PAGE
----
Wrexham Advertiser. June 1, 1867
(Courtesy Gale Databases)






Then it gets stranger and stranger...!!!



An accident in Grimsby reported in Truro, 391 miles away !
Royal Cornwall Gazette, Falmouth Packet, and General Advertiser
 [Truro, England] 4 May 1860
(Courtesy Gale Databases)




An accident in Manchester reported in Colchester, 236 miles away !
Essex Standard, and General Advertiser for the Eastern Counties
 [Colchester, England] 20 Mar. 1861
(Courtesy Gale Databases)


An accident in Norwich reported in Glasgow, 376 miles away !
Sepia Glasgow Herald [Glasgow, Scotland] 18 Aug. 1865

(Courtesy Gale Databases)



And I could go on.....and on.....and on.... !!

But I won't.........it started to bore even me !! You will have got the gist of it. This Manders family had the best possible team of spin doctors making sure towns and cities were well primed with adrenalin long before the menageries arrived in town. Truth went out of the window.

I am not sure when the Sepia Saturday image was taken....say 1890...at a guess? But even my limited research showed that they were successful for many years, at least from 1860 to 1914, and likely longer than this.

Was this the G Manders, resident of the caravan in this week's photo?

What you needed in order to get mauled by Manders' animals !!
(Courtesy britishmuseum.org)

The End



P.S.

The historical accuracy of my assumptions in this blog are open to debate, and I welcome comments from, and may well defer to, those who have studied the Manders Menagerie.

P.P.S.

I did say I could go on and on, and indeed I did carry on reading, and it became more bizarre as I did

 Illustrated Police News etc [London, England] 14 Dec. 1867(Courtesy Gale Databases)


20 comments:

  1. That's the kind of publicity that could go the other way and scare people off; they obviously enjoyed taking risks of their own. I was reminded of Stanley Holloway's 'Albert and the Lion' when I read the boy and lion story. I love the idea of gorillas scampering over caravan roofs - I bet nobody else has that this week!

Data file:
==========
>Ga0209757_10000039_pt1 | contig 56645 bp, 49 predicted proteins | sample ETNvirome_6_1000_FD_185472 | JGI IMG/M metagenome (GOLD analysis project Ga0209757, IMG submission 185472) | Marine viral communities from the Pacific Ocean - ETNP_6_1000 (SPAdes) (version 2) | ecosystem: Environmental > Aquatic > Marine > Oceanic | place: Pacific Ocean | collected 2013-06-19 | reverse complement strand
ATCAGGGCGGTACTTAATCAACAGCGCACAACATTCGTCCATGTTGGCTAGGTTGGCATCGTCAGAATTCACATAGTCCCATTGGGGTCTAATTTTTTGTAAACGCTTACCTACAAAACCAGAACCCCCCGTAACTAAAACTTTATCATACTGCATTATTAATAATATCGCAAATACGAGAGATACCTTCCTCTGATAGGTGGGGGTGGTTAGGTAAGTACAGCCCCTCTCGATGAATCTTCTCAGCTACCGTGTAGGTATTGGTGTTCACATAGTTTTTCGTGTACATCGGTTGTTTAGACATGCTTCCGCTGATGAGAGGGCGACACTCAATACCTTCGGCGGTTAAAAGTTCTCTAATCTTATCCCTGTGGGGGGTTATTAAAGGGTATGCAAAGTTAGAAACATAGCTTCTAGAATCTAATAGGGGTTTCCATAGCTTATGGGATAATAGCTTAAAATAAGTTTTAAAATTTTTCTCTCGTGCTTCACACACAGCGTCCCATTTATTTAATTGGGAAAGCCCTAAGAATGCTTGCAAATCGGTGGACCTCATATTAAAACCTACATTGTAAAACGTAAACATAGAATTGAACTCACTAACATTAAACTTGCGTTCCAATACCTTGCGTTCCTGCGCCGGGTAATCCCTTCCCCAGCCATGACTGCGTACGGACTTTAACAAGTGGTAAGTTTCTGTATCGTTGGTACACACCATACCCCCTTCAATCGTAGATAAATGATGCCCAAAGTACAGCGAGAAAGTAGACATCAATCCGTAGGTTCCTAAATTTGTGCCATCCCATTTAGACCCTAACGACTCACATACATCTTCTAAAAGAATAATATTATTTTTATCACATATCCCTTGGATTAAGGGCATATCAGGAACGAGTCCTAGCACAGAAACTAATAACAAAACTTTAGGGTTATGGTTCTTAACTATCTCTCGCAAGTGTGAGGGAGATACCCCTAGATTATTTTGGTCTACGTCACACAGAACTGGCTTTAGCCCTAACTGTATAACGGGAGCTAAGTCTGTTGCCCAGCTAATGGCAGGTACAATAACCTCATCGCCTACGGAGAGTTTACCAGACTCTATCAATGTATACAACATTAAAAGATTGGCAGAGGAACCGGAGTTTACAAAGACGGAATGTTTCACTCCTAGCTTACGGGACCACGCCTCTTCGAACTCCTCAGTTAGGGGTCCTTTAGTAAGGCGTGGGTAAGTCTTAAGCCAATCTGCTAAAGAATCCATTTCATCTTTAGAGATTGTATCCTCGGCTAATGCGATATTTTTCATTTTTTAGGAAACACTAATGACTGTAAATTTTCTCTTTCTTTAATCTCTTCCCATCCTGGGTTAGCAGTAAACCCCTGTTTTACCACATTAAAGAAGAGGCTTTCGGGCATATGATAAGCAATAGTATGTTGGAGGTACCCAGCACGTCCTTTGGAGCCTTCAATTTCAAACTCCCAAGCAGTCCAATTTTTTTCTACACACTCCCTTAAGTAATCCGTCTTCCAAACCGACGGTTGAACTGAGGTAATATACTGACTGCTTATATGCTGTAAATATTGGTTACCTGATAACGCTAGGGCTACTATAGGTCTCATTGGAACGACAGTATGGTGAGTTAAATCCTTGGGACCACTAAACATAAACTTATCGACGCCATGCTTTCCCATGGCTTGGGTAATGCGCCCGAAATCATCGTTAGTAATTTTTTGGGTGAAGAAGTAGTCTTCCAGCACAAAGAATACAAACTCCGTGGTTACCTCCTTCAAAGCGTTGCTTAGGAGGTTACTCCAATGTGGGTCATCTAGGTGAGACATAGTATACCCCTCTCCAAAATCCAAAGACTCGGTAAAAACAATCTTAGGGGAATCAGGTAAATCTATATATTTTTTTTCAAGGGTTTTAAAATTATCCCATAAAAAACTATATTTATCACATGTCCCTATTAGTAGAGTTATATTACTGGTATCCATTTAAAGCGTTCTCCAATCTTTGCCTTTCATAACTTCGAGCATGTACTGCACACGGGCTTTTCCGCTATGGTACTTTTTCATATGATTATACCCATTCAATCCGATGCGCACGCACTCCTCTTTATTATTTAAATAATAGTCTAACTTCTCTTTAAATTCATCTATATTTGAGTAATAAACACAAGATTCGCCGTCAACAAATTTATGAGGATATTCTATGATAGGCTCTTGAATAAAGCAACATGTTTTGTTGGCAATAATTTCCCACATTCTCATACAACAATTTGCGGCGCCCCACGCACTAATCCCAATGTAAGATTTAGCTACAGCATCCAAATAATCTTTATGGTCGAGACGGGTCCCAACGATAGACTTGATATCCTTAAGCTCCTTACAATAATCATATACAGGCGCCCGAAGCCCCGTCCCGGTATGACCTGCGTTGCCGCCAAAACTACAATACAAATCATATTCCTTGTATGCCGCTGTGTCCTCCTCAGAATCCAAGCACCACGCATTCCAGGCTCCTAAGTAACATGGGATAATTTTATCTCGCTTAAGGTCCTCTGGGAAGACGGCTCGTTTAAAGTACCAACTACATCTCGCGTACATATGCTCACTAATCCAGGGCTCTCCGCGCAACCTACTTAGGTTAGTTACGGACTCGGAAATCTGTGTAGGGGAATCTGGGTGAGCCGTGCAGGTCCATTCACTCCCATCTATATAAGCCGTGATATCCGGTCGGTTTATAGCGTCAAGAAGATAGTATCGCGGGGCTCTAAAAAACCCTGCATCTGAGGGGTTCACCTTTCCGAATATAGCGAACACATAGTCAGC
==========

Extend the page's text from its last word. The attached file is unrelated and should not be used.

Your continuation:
By the way I've used that Morledge picture myself on Sepia Saturday here.

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  2. Maybe Manders could have advertised NASCAR car races had he lived long enough. A car race isn't interesting until there's a collision.

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  3. I went to the trouble even of locating Stanley Holloway's "Albert and the Lion" on YouTube, only to discover that Little Nell had beaten me to it. I have a suspicion that Marriott Edgar's legendary monologue could have been inspired by Mander and his Menagerie.

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    1. I got 2 minutes into the 4 minute song and Albert has already been consumed...I will have to live in sheer suspense until I have time to finish it.

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  4. That man being eaten alive by hyenas looks pretty spry as he beats them back. I think I would have gone on an out of town vacation if I heard Mander's Menagerie was coming to my town!

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  5. I enjoyed learning about Manders Menagerie. There were a lot of dangerous and scary incidents, though.

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  6. Having spent my week reading about American circuses, I think your assumptions about exaggerated tales of escaped or dangerous animals are correct, Nigel. I read several similar accounts in US newspapers that were part of showbiz puffery. Advertisements cost money, but reports of wild animals on the loose were free. One news item described an escaped boa constrictor in rural New York that had already eaten a goat, a horse, and injured a small child!

    Your comment on my blog of the 20 mule team borax was spot on. In the 60s, they sponsored a TV western series hosted by Ronald Reagan! And I have a box of borax in the laundry room.

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    1. I remember that long long mule team in the ad! Then the driver would crack his whip. Sure don't remember Reagan as host though, nor even which of the many wild west shows it went with.

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  7. I enjoyed reading about this infamous travelling circus. Many reports of incidents reached Australian papers too.
    One paper reported about a fatal lion attack: